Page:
bool CheckTrajectory(Vector3 startingPosition,Vector3 target, float angle_jump)
{
Debug.Log("checking");
if(angle_jump < 80f)
{
Debug.Log("if");

Vector3 startingVelocity = BallisticVel(target, angle_jump);

for (int i = 0; i < 180; i++)
{
//Debug.Log(i);
Vector3 trajectoryPosition = TrajectoryPoint( startingPosition, startingVelocity, i );

if(Physics.Raycast(trajectoryPosition,Vector3.forward,safeDistance))
{
angle_jump += 10;
break; // restart loop with the new angle
}
else
continue;

}

return true;
JumpVelocity = BallisticVel(target, angle_jump);
}

return false;
}

• Hi, the question lacks detail about the level model. Are there any obstacles? Is the terrain smooth? What is the condition for making the jump? Some of us may have no idea what you are talking about and if you explain it better, we could help. – AturSams Sep 29 '12 at 21:39
• I actually wouldn't understand this after this question was edited :D. If my answer really solves your problem, then I'll edit the question to make more sense. – Markus von Broady Sep 30 '12 at 21:27

## 1 Answer

Your question is still missing the physics of your jumps. Does player's avatar accelerate when in air? Do jump physics simulate gravity well? That is the avatar's initial Vy is decelerated by 9.81 m/s every second? Still, I will present you a way how easily solve this mathematic problem.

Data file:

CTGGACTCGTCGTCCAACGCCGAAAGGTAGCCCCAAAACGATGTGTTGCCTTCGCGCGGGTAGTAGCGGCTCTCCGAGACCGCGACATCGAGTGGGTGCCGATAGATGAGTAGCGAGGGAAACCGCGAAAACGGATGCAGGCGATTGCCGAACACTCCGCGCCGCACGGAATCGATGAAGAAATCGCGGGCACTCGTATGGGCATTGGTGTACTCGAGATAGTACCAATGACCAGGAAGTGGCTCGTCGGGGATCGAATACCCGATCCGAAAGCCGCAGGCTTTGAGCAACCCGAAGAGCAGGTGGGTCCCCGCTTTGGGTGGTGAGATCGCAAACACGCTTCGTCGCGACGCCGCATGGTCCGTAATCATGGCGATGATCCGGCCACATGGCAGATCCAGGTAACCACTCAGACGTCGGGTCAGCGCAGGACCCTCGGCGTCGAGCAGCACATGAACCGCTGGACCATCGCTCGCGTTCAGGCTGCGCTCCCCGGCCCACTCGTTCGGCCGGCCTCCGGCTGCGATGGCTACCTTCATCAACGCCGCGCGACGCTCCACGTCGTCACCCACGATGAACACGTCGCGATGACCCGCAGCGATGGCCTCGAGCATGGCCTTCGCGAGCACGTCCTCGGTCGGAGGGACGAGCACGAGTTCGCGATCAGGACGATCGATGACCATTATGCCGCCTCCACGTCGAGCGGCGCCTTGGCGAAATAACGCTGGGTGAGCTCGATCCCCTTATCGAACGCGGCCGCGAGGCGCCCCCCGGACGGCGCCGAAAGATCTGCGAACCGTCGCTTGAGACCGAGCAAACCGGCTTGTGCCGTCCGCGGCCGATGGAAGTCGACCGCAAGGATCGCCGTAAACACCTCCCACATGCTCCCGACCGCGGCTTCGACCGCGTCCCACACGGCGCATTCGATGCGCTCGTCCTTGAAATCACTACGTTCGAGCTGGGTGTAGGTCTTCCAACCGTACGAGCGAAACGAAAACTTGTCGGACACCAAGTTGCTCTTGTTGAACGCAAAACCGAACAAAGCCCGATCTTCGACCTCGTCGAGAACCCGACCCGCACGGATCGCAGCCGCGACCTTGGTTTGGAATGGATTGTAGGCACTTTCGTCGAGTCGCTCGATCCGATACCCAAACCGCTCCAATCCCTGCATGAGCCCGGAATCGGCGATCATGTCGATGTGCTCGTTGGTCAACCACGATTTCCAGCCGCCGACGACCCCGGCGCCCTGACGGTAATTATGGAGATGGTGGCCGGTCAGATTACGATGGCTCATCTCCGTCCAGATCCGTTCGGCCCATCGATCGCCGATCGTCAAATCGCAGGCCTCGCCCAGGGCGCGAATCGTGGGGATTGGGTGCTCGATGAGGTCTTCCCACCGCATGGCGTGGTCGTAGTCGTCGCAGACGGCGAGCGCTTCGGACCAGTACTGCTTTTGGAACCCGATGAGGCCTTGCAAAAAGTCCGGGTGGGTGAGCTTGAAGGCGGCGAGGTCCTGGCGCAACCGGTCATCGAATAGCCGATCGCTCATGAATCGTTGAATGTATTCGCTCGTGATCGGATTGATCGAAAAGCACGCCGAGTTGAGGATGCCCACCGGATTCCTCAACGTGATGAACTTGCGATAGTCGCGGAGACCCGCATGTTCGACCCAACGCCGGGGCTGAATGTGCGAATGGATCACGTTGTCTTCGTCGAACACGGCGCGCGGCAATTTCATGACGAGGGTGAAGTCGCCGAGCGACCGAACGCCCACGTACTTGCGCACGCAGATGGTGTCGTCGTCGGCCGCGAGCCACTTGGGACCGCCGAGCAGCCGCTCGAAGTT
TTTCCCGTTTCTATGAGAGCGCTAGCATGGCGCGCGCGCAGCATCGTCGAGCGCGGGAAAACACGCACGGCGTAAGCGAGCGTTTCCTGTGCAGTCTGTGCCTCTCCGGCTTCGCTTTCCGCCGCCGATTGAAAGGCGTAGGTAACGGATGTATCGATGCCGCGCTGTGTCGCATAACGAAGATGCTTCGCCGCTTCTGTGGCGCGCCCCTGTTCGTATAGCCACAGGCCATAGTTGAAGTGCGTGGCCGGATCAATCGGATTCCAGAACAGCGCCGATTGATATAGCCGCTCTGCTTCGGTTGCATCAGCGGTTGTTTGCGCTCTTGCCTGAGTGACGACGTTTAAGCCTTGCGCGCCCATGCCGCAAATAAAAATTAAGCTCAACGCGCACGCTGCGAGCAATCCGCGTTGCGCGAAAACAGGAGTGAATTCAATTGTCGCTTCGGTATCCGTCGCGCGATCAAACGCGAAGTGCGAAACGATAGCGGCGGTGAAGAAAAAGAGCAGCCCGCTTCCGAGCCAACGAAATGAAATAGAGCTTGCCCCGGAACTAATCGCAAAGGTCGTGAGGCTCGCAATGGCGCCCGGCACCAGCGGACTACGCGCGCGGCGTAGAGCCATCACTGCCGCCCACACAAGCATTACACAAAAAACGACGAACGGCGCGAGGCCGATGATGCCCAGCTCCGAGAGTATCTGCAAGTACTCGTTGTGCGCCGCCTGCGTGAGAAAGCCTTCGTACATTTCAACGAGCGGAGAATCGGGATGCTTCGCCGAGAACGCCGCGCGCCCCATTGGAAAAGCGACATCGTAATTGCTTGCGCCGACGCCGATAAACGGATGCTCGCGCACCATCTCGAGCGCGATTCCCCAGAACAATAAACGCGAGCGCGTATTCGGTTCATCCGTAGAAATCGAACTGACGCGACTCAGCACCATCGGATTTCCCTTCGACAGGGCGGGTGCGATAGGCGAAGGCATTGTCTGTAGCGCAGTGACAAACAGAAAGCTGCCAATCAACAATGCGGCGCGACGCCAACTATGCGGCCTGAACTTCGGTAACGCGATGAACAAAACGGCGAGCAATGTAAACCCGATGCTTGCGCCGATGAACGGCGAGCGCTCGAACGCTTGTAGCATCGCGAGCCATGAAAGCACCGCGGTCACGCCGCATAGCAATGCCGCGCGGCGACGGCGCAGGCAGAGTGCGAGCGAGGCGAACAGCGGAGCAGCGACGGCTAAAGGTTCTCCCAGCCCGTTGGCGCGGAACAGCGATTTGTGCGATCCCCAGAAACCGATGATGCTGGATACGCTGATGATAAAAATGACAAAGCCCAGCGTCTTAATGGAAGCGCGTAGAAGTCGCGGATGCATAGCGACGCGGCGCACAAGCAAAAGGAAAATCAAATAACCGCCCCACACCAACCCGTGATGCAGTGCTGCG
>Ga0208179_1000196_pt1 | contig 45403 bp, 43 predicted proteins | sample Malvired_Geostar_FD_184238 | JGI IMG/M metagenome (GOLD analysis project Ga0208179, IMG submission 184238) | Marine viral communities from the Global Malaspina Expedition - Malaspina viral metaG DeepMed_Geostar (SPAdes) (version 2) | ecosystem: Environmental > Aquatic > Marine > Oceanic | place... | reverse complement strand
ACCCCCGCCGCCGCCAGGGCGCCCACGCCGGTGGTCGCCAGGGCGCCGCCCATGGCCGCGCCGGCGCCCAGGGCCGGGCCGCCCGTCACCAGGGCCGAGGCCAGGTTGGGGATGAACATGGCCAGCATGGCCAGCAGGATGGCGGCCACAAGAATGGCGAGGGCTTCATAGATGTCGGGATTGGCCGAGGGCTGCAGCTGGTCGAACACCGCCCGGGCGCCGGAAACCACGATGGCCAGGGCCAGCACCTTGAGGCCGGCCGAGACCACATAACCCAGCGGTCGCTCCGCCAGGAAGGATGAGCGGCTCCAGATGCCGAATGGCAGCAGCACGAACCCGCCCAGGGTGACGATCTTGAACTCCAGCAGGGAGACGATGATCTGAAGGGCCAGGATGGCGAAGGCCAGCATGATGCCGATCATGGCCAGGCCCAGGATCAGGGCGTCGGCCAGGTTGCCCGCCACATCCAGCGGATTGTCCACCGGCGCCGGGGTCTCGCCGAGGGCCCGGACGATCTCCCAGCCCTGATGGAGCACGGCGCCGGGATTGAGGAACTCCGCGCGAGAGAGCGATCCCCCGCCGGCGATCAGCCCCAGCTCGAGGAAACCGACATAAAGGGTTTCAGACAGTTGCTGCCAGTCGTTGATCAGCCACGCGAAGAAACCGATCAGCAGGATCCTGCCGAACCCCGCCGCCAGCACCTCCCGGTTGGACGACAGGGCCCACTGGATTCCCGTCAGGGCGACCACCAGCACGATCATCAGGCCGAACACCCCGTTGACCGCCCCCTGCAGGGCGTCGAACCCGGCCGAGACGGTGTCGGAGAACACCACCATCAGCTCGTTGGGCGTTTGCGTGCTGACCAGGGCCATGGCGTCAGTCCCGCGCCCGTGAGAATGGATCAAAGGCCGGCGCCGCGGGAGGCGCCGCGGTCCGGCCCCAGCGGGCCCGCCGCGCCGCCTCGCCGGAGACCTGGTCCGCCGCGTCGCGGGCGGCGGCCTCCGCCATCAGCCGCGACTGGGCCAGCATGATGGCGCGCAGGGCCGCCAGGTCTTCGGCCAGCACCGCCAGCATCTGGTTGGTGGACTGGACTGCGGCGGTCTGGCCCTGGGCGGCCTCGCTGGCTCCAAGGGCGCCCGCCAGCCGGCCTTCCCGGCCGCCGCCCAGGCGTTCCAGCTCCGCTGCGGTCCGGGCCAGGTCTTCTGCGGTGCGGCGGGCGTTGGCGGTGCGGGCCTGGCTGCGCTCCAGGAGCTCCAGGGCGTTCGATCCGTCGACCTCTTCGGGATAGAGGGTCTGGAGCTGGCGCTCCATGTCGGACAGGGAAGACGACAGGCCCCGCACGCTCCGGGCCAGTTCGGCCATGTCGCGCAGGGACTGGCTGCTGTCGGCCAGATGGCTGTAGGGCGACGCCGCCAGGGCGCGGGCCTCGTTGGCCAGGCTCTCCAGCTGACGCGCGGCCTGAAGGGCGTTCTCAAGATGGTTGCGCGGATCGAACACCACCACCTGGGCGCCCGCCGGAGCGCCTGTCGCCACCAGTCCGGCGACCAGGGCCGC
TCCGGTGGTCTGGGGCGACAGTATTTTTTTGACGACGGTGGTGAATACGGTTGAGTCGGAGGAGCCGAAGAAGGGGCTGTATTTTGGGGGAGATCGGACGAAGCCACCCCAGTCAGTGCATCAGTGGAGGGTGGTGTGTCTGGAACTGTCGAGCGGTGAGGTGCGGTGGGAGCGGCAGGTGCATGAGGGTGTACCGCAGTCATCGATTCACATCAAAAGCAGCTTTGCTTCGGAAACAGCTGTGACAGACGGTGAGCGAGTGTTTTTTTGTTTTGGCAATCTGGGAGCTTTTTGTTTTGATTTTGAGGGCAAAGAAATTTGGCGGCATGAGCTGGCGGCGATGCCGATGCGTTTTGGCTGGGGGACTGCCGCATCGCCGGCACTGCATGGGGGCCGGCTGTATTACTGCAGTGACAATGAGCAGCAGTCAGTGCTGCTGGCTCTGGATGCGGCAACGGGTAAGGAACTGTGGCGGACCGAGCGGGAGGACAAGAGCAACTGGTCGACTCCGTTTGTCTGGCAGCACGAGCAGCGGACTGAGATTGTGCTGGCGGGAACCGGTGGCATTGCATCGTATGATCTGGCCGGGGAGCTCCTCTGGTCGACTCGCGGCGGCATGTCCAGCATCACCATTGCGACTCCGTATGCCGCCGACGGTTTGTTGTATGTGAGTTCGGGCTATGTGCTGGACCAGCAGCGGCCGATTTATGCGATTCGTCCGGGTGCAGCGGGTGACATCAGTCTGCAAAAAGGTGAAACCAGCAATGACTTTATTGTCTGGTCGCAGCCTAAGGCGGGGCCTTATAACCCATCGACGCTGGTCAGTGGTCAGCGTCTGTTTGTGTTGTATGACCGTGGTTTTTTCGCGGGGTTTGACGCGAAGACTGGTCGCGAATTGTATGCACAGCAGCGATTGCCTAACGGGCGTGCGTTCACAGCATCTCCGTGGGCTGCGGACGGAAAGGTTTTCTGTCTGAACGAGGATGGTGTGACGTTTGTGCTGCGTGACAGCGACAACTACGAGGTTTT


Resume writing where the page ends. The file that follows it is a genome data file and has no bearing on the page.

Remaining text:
1. Let's start with representing our problem. In this case we can do this in 2D! 2. Now let's assume a few things:
• we're using real physics (considering gravity, but not considering air friction etc.)
• you can still steer while in air, and therefore, you can easily avoid such situation: • this means we should only care about being near enough to be able to jump onto a platform; we want to find an outermost distance from our target, that we can jump through to it.
3. Let's analyze what happens, when we jump:
• we get initial speed Vy
• gravity makes this speed decrease by g m/s every second
• at some moment we reach the highest point and start to fall
• speed increases by g m/s until we fall on something
• all this time we're moving 'forward' by our initial velocity Vx
• moreover, all this time we're accelerating (because if we want to reach the platform from the furthest place possible, we need to hold UP key), increasing our Vx
• what we want to know is, how long have we been in air, and therefore, how much could we travel.
4. Time of the jump
• here's a nice article about jump math: How to Calculate the Jump Height From Acceleration